Isolation of cultivable thermophilic lactic acid bacteria from cheeses made with mesophilic starter and molecular comparison with dairy-related Lactobacillus helveticus strains
Research output: Contribution to journal › Journal article › peer-review
Aims: To isolate cultivable thermophilic lactic acid bacteria from cheeses made with mesophilic starter and compare them with dairy-related Lactobacillus helveticus strains using molecular typing methods.
Methods and Results: The number of thermophilic bacteria in seven commercial cheeses manufactured with mesophilic starters was estimated to be <10 CFU g-1. Implementation of an enumeration step in the isolation method made it possible to isolate one thermophilic strain from each of five of seven cheeses. Comparing repetitive sequence PCR (rep-PCR) profiles of the isolates with dairy-related Lact. helveticus strains indicated that one isolate was a Lact. helveticus. Partial sequencing of 16S rRNA confirmed this, and the remaining four strains were identified as Lactobacillus delbrueckii, Lactobacillus fermentum and Enterococcus faecium. The rep-PCR profile of the isolated Lact. helveticus was identical to the rep-PCR profile of the Lact. helveticus adjunct culture used in the specific cheese, but their pulsed field gel electrophoresis profiles differed slightly.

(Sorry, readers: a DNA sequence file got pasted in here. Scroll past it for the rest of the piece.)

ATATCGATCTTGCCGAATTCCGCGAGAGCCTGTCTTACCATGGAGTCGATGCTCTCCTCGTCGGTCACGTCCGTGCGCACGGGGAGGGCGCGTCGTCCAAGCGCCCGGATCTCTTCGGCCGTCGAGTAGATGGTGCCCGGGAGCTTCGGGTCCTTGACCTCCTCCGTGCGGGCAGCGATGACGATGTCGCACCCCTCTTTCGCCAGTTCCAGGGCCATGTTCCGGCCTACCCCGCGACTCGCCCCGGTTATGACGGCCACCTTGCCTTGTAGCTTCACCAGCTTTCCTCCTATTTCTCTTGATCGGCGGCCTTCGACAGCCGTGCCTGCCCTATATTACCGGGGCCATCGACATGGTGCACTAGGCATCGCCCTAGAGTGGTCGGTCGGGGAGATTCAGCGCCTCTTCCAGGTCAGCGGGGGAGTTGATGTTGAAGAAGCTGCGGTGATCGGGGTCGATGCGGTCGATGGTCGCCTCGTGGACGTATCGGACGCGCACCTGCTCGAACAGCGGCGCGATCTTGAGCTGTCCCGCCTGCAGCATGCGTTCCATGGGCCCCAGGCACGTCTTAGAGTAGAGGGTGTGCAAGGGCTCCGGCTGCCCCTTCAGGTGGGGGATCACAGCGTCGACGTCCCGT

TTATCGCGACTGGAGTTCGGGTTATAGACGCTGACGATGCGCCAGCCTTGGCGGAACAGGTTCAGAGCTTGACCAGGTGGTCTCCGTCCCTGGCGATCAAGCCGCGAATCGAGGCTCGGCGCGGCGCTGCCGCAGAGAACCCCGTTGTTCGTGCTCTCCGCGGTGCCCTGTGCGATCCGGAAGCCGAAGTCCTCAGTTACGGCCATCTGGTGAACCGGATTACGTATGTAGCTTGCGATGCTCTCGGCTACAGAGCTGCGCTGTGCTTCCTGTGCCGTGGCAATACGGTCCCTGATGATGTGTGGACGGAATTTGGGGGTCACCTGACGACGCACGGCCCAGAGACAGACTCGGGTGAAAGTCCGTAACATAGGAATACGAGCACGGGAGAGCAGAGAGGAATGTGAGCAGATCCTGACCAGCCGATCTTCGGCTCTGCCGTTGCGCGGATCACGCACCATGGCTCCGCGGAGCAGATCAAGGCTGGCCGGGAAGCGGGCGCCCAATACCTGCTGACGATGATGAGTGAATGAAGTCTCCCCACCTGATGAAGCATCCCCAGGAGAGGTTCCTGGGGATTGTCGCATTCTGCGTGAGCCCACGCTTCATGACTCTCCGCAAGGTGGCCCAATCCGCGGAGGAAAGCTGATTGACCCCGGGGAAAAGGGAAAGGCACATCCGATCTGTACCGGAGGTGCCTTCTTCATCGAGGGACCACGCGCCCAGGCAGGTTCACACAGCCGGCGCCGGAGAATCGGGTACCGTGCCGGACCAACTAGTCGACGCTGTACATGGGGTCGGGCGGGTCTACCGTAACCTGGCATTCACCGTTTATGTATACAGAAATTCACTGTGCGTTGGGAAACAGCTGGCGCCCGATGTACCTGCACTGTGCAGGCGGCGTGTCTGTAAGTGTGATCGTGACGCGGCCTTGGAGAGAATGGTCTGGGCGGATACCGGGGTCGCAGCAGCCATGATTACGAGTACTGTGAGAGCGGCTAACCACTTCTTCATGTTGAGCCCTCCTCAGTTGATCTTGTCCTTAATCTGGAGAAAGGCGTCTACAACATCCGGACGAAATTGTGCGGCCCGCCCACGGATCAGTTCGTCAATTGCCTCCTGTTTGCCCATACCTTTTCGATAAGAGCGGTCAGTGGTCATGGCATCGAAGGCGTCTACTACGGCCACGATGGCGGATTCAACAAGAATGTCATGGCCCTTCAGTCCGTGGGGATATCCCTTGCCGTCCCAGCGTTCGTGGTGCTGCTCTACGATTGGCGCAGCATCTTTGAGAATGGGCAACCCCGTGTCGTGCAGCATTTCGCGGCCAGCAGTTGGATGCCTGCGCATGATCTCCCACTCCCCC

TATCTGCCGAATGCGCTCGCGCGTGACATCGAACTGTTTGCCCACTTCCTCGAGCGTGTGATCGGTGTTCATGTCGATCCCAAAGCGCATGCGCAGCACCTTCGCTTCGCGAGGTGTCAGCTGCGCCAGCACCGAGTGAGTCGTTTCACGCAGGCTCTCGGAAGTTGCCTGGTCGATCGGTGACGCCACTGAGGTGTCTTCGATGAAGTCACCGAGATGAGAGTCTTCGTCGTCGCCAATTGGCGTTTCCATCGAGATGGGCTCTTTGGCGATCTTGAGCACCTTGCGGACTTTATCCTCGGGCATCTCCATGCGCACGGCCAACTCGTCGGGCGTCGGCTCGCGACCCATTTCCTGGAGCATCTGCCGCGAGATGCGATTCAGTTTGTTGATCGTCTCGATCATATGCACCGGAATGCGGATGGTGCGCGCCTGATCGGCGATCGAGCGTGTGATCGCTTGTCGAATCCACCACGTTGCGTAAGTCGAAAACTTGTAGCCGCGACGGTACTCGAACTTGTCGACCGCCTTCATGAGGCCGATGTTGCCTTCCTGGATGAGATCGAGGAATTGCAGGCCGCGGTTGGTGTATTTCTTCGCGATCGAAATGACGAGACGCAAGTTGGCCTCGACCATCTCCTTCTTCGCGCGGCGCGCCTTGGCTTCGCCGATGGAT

Conclusion: It was possible to isolate cultivable thermophilic bacteria from ripened cheeses manufactured with mesophilic starter and thermophilic adjunct cultures by using an enumeration step.
Significance and Impact of the Study: Isolation of cultivable thermophilic bacteria from ripened cheeses made with mesophilic starters offers an original source for new dairy-relevant cultures.
|Journal||Letters in Applied Microbiology|
|Number of pages||7|
|Publication status||Published - 2009|